Count me as lucky. As a passionate hunter, angler, hiker and naturalist, public lands make it all possible. As a father, public lands have been the only gateway to instilling a love of the outdoors in my children. As an employee of Orvis, my livelihood is dependent on public lands being available for the hundreds of thousands of outdoor enthusiasts in the region. In my opinion, all South Carolinians and indeed all Americans can be counted lucky as we are all owners of public lands.

The Outdoor Industry Association just did an independent study on how important the outdoor economy is to South Carolina — 151,000 jobs, $4.6 billion payroll, $16.3 billion in consumer spending and $1.1 billion in local tax revenue — all billion with a B! Some of this buzz of activity is from larger outfitters and apparel stores in metropolitan areas, while a considerable number comes from locally-owned mom and pop businesses in rural counties so pressed for job opportunities.

Can you imagine how dramatically lower the numbers would be without state game management areas and without national parks, refuges and forests?

In an amazing show of support for keeping public lands in public hands, more than 2.9 million Americans submitted comments this summer to Secretary of the Interior Ryan Zinke urging him to preserve and protect 27 national monuments threatened by a recent executive order by President Donald Trump. That was 99 percent of the total comments registered, a total rebuke to the Secretary by those who own and cherish their public lands. The executive order tasked Zinke with reviewing the boundaries of 27 national monuments dedicated by several Republican and Democratic presidents since 1996.

President Trump was in Utah on Monday to announce proposed reductions for two monuments known for their natural beauty and magnificent scenery. We are a democratic nation, but sometimes the 1 percent prevails.

Some of our most treasured public lands, including Congaree National Park here in South Carolina, were controversial when they were first declared national monuments. Just think how much we as a nation would have lost without a Grand Teton, a Grand Canyon, or Acadia — all of which were also protected first as national monuments, and like the Congaree, eventually became National Parks due to overwhelming popularity. These national lands tell the natural, prehistoric and historic stories of America in the midst of breathtaking splendor and inspirational beauty.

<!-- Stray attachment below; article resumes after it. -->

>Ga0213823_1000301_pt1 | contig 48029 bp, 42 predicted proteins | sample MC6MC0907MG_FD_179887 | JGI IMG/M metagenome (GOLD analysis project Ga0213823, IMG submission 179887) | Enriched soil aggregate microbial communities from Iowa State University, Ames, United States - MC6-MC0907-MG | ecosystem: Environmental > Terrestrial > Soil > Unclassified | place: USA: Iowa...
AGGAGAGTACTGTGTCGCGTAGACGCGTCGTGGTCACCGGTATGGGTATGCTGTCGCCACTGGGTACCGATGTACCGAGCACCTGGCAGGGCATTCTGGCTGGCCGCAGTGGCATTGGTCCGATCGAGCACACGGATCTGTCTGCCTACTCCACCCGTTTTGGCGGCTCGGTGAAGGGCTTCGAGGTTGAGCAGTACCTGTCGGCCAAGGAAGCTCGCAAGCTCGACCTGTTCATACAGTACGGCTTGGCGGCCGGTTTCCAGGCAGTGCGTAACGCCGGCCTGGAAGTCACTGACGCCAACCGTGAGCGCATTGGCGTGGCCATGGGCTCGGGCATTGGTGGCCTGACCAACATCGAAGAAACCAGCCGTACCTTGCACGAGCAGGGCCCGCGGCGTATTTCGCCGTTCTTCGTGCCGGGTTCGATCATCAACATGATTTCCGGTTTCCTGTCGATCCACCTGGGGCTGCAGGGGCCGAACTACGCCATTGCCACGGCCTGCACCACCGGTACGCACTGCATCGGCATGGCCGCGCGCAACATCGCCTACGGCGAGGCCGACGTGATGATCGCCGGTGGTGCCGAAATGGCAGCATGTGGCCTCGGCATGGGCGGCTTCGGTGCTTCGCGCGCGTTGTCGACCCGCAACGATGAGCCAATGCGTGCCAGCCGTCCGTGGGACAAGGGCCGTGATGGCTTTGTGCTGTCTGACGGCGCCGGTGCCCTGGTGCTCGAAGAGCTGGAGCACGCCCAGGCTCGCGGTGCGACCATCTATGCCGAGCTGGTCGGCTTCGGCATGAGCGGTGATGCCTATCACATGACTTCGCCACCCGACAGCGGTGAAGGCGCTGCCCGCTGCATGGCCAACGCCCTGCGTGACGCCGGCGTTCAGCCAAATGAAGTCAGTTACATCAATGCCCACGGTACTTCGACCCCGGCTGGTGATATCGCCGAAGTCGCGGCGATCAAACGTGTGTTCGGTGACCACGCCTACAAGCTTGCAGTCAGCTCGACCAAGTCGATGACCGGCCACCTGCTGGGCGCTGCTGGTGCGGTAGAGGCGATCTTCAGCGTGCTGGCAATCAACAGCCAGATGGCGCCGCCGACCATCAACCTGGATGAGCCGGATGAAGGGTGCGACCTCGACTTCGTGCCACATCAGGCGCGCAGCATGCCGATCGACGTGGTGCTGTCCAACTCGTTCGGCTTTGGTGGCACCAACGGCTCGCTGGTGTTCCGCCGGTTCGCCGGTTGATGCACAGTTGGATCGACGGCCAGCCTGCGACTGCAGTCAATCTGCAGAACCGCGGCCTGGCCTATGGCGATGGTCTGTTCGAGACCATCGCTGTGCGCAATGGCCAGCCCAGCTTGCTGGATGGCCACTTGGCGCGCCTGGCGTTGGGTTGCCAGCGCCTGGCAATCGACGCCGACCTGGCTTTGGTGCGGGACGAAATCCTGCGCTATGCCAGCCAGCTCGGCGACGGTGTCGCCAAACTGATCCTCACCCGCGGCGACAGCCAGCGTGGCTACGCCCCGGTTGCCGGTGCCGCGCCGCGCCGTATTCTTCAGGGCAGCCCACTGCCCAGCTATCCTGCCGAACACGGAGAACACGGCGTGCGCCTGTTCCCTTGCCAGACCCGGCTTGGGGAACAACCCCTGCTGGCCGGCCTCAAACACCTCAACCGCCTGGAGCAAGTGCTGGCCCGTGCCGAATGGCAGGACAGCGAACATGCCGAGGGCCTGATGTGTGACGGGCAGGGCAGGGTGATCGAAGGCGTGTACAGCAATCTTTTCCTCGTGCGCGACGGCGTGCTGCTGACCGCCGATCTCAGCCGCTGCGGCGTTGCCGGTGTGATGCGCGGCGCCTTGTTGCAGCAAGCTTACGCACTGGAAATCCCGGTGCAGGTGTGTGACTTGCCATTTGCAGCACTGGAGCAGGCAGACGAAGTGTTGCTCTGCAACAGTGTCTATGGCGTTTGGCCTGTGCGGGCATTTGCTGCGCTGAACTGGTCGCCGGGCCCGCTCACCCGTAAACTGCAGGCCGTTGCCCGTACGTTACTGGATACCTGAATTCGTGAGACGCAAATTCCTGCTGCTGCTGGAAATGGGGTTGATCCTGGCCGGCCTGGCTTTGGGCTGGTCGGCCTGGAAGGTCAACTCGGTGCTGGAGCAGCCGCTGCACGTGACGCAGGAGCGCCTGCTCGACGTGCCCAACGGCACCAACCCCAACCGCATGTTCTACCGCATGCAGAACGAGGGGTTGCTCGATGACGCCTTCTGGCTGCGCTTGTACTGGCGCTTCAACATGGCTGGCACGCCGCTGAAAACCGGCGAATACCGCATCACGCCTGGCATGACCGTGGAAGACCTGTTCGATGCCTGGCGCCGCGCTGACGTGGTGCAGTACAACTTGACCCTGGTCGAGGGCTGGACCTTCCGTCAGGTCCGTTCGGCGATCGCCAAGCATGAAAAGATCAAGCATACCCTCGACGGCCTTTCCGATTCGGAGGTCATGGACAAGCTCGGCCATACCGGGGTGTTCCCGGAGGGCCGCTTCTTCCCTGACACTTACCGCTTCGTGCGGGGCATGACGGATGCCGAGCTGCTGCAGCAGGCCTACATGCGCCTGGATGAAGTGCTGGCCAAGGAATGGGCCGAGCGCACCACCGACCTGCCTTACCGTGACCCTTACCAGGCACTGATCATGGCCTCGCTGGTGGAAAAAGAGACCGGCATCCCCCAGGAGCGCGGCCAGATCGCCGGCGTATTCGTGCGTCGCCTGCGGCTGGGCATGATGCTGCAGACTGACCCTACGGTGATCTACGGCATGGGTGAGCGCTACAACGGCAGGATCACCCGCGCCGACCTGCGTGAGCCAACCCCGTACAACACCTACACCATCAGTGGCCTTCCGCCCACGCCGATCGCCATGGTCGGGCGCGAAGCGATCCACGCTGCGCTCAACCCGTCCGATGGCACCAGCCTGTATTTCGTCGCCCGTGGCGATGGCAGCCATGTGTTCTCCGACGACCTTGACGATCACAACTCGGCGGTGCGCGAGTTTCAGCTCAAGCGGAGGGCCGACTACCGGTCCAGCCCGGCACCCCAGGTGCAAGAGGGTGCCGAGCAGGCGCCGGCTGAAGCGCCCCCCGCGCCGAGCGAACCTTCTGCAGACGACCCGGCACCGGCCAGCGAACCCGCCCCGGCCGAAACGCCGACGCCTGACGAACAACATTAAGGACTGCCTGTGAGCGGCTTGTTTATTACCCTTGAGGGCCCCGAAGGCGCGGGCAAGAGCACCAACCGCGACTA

Passed in 1906 with the enthusiastic backing of President Theodore Roosevelt, the Antiquities Act allows presidents to protect areas with unique cultural resources as well as important fish and wildlife habitat or outstanding scenic beauty. Throughout the past century, 16 different presidents from both political parties used the Antiquities Act to protect over 150 of our most special of special places.

The Antiquities Act is meant to allow a president to step in to protect special places when Congress has failed to act — and we know how gridlocked Congress has been in recent years. These designations came after local residents, hunters, anglers, business owners and recreationists campaigned — sometimes for decades — for added protection for these areas. And the millions of comments to the Department of the Interior supporting the Antiquities Act and these public lands reaffirm how special these landscapes are to all Americans.

The public and such farsighted leaders as President Theodore Roosevelt spoke long ago when they made a commitment to future generations and us by conserving some of the best features of the American experience. Once again, our national leaders need to listen to the public and keep our heritage intact. And Secretary Zinke needs to address enhancing the visitor experience on public lands rather than trying to diminish a legacy we all hold in common.

Mark White is the fishing manager at Orvis in Greenville, a life member of Trout Unlimited, conservationist, concerned citizen and owner of public lands.